India can be a global leader in creating transformation in the water sector. This is no longer an option and must be done for two reasons—the growing water demand-supply gap in the country, and the failure of water resource management across the board. The current national water crisis provides an impetus to revolutionize water management. It is time for government, private sector and civil society to exercise leadership in influencing the water agenda, and to innovate and support the emergence of solutions at all levels.
Close to 90% of the nation’s water is consumed by agriculture. Irrigation is important to buffer the high variability of monsoon rainfall, if food self-sufficiency for 1.2 billion Indians is to be achieved.
However, agricultural water use is characterized by enormous waste and lack of productive use—at the overall system level where there is a failure to manage systems of integrated use of water sources, and at the on-farm level. Indian government reports estimate that 68% of the water in the canal systems is lost before it reaches the fields, and poor policies have resulted in ground water levels falling precipitously in various parts of the country.
A model for water-saving technologies and practices that fits farm economics, and involves farmers and other agricultural stakeholders in the decision-making, is needed, which would not only create food self-sufficiency, but rural transformation that leverages the largest landed labour force in the world. Such innovation should occur as a strategic pact among government, private sector and civil society.
Outside of agriculture, the water situation is not different. Cities and villages lack a reliable water supply of adequate quality, and rivers have turned into sewers. A pervasive lack of 24/7 supply, very high network losses and a high percentage of underserved populations in rural and urban areas characterize domestic water supplies. It is estimated that up to 13% of drinking water in rural areas contains chemical contaminants, including fertilizer run-off (particularly urea and its decomposition products). Contamination of drinking water is the principal cause of health disorders, particularly among children. The industry and energy infrastructure is not receiving the water it requires to achieve the energy security required for long-term growth. Industrial water supply is becoming increasingly constrained, mainly because of competing demands from agriculture and domestic users, and industrial pollution is an increasing threat to watersheds.
Technologies to deliver reliable and clean water exist, either in the form of centralized or point of use systems. Government, private sector and civil society should enter into a long-term partnership to develop and operate infrastructure that serves all at a fair price.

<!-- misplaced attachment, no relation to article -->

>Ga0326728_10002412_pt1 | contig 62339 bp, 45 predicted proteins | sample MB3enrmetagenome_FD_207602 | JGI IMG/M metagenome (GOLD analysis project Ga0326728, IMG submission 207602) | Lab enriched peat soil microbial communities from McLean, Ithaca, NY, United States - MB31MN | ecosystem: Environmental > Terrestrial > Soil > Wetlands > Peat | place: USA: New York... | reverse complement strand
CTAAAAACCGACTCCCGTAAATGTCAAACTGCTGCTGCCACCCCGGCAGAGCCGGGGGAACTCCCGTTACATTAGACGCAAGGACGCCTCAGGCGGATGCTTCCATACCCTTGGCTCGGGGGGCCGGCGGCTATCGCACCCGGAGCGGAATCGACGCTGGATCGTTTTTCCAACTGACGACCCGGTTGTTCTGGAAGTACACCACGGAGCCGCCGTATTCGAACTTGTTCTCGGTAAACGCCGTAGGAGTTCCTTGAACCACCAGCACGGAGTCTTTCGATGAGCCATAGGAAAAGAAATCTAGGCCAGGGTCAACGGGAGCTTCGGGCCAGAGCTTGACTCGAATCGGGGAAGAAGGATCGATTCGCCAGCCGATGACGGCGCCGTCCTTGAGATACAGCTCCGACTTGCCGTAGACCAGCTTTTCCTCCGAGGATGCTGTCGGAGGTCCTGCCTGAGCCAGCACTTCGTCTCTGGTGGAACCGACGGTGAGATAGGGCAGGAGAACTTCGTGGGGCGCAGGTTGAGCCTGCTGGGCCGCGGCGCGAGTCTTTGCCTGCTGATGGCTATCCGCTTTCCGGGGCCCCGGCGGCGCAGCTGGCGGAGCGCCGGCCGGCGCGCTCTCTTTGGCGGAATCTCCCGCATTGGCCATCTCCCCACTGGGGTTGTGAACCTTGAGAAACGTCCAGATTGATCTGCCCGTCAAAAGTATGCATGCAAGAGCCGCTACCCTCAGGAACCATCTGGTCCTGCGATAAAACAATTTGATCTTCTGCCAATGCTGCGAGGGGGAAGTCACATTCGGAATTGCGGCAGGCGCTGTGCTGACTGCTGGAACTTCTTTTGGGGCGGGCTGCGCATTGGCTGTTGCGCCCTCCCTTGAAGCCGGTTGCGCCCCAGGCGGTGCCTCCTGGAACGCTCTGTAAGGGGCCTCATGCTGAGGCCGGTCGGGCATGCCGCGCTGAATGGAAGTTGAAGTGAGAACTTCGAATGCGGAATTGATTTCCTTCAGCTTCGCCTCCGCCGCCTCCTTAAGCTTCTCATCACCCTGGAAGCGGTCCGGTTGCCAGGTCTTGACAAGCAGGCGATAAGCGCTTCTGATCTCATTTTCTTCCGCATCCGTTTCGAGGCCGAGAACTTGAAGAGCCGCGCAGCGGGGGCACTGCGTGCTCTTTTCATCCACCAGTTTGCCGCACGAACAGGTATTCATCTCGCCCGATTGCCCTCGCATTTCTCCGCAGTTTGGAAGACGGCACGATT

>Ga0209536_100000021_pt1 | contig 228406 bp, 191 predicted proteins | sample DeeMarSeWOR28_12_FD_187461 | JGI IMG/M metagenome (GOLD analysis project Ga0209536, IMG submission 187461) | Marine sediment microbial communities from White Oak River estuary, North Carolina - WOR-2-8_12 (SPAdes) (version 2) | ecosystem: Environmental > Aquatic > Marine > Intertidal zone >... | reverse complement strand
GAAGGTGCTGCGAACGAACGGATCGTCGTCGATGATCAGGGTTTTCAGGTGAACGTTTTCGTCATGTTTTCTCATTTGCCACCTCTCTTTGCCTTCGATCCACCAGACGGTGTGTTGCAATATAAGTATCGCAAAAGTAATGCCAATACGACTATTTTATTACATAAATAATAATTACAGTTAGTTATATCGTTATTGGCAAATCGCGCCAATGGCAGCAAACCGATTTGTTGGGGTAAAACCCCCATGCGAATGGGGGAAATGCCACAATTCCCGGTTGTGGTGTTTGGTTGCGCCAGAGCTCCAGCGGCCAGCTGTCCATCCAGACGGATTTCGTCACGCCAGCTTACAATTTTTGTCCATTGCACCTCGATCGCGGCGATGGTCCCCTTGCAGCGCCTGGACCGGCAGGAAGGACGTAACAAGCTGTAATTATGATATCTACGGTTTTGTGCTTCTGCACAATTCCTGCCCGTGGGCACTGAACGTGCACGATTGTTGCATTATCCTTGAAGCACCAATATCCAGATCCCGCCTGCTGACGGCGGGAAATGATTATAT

The over-riding issue in India, as in many countries, is the appropriate valuing of water. Water charges are inadequate to cover the required expenditure on system management, operation and maintenance or to prevent overuse, leading to poor service and resistance on the part of water users to pay.
Too much of the focus so far has been on the supply side (construction) and less on the demand side (efficiency). At the basin level, water management has focused on irrigation alone and not on the effective management of surface and ground resources to ensure availability for all users. The government has realized the vital need to manage India’s water resources more holistically if it is to achieve growth and development goals. Solutions lie in policies that recognize the strong nexus and inter-dependence between the food, energy and water sectors and a coordinated action at a much larger scale by the public and the private sector. While not exhaustive, these are some imperatives:
• Transparent, inclusive and integrated water resource management, supported by new technologies in measurement and modelling. Water planning at the basin level, keeping in mind all users, including environment.
• Distribution efficiency and demand management to be a focus of integrated water management, in addition to diversifying sources of supply (e.g. reuse).
• Renewed focus on provision of quality drinking water in rural and urban areas, recognizing linkages to health outcomes. Strengthening urban utilities and use of decentralized models to expedite access and quality. Unblock the Jawaharlal Nehru National Urban Renewal Mission (JNNURM) and other grant facilities to support public-private participation (PPP) in urban water delivery.
• Focus on efficient irrigation, for ground water management. Bring in new technologies and private sector solutions. Decision-making to include water user associations (WUAs) and other agricultural stakeholders.
• Water to be valued appropriately, with cost-recovering service fees to be paid by all users. Appropriate and rationalized agricultural water tariffs are essential.
• Regulate industrial water use to enhance efficiency.
• Integrated governance—creation of a National Water Commission, greater accountability given to water resources ministry for overall water use, participation of all stakeholders.
• Partner with private sector to bring new technologies and delivery models into the broader water sector.
There is a wealth of experience and ideas that can be brought to bear, and corporations need to think of their role in steering government as part of their social responsibility, and in deploying the solutions. If a system of water and energy credits is needed to incentivize the revolution, then let us develop it and get it implemented. If a financing model is needed to stimulate integrated water, waste water and energy development, then let us develop it. If the wondrous vistas of India past and present need to draw tourism, then the rivers, lakes and environments need to be restored. Water cuts across all sectors. Silently it flows, till the roar of its absence can be heard no more.